The effectiveness of cognitive behavioral therapy (CBT) as an intervention for chronic pain may be enhanced through the use of acceptance and commitment therapy (ACT), according to new research conducted at Kings College, London. ACT includes a therapeutic process that engages the contextual self, meaning a sense of self based on observing one’s own psychological experiences. Study coauthor Lance McCracken, PhD, Professor of Behavioral Medicine, Institute of Psychiatry, Psychology and Neuroscience at Kings College, commented, “For pain management, ACT is an approach based on the psychological flexibility model and focuses on building effective patterns of behavior change rather than symptom reduction.” The findings are reported in The Journal of Pain.
Dr. McCracken and colleagues studied 412 adult patients who were referred to a London pain management center and who received ACT-oriented treatment. The team measured treatment outcomes including pain related interference, work and social adjustment, and depression upon treatment completion and after 9 months, and compared findings to pretreatment scores. The study recorded significant improvement in outcomes measures after treatment and at 9 month follow-up. The authors report that their results support existing longitudinal and mediation research indicating the value of ACT as an intervention for chronic pain in enhancing psychological flexibility and promoting better functioning.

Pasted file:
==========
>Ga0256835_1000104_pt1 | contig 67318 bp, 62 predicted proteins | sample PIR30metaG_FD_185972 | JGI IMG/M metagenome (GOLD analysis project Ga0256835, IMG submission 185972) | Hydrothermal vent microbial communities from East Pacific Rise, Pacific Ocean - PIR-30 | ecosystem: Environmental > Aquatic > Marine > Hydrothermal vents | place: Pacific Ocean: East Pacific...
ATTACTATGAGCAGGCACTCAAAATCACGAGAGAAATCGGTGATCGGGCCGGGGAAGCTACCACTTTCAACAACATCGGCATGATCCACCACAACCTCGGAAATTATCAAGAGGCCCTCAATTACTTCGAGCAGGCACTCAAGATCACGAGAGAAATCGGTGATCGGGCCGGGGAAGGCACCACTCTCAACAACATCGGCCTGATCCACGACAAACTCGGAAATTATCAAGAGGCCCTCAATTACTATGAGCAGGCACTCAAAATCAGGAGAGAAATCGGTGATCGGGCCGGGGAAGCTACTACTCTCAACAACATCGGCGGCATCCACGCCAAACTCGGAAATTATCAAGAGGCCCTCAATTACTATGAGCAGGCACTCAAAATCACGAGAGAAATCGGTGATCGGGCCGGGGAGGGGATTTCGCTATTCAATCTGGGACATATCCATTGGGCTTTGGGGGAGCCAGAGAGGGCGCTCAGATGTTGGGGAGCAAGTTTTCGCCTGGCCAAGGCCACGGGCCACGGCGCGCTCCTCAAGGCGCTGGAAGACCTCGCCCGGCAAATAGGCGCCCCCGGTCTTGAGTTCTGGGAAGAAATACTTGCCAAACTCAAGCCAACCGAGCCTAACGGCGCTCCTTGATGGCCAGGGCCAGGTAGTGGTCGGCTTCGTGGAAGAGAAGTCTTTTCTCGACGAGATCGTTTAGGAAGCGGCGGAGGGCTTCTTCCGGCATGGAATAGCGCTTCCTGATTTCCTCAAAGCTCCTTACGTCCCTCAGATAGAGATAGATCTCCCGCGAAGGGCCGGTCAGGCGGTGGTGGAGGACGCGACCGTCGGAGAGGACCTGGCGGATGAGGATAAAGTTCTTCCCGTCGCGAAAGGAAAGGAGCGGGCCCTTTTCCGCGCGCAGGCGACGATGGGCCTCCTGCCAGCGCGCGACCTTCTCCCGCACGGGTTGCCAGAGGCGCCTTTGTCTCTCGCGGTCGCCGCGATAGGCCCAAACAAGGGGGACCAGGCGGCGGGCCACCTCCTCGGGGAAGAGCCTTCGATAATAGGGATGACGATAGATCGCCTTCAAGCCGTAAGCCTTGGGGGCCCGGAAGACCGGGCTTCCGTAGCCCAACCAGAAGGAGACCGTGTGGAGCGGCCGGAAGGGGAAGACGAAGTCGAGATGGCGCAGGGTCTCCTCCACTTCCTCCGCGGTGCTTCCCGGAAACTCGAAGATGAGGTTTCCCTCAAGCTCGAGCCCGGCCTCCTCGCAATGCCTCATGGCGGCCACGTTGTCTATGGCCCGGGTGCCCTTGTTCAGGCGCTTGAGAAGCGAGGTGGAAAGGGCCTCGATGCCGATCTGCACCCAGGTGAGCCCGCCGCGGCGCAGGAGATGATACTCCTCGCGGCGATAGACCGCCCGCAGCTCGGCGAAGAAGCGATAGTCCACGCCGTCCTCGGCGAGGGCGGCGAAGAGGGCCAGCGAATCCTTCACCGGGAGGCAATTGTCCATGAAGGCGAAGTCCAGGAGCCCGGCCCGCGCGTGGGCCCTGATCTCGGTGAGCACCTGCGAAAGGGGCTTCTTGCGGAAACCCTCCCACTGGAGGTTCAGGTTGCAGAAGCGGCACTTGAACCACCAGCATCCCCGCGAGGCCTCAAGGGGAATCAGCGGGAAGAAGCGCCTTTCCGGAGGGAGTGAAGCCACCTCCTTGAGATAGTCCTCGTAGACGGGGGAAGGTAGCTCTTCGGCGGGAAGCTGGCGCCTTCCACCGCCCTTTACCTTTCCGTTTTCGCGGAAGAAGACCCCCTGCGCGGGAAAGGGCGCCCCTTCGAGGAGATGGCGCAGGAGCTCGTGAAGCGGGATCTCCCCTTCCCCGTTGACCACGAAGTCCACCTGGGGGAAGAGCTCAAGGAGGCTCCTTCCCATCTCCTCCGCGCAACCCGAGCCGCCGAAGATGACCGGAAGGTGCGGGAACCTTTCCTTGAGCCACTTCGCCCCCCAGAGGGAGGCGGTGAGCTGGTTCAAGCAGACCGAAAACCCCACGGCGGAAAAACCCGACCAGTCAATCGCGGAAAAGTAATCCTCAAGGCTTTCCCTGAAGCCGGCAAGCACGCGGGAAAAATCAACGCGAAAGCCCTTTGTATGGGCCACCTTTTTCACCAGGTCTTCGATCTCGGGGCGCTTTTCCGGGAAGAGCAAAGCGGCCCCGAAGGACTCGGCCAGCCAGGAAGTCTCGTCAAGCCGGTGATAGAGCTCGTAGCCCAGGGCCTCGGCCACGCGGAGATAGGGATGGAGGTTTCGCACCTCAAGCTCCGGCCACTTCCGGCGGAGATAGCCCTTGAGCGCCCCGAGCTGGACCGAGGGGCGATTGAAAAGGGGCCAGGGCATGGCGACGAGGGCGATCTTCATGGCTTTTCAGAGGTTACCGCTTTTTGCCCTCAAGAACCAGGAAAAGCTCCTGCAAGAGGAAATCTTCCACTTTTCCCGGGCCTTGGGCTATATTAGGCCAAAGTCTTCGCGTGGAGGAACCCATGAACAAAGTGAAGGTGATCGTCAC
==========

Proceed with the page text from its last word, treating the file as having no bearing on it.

Read a news story about the findings.
The journal abstract may be read here.
Posted on July 12, 2017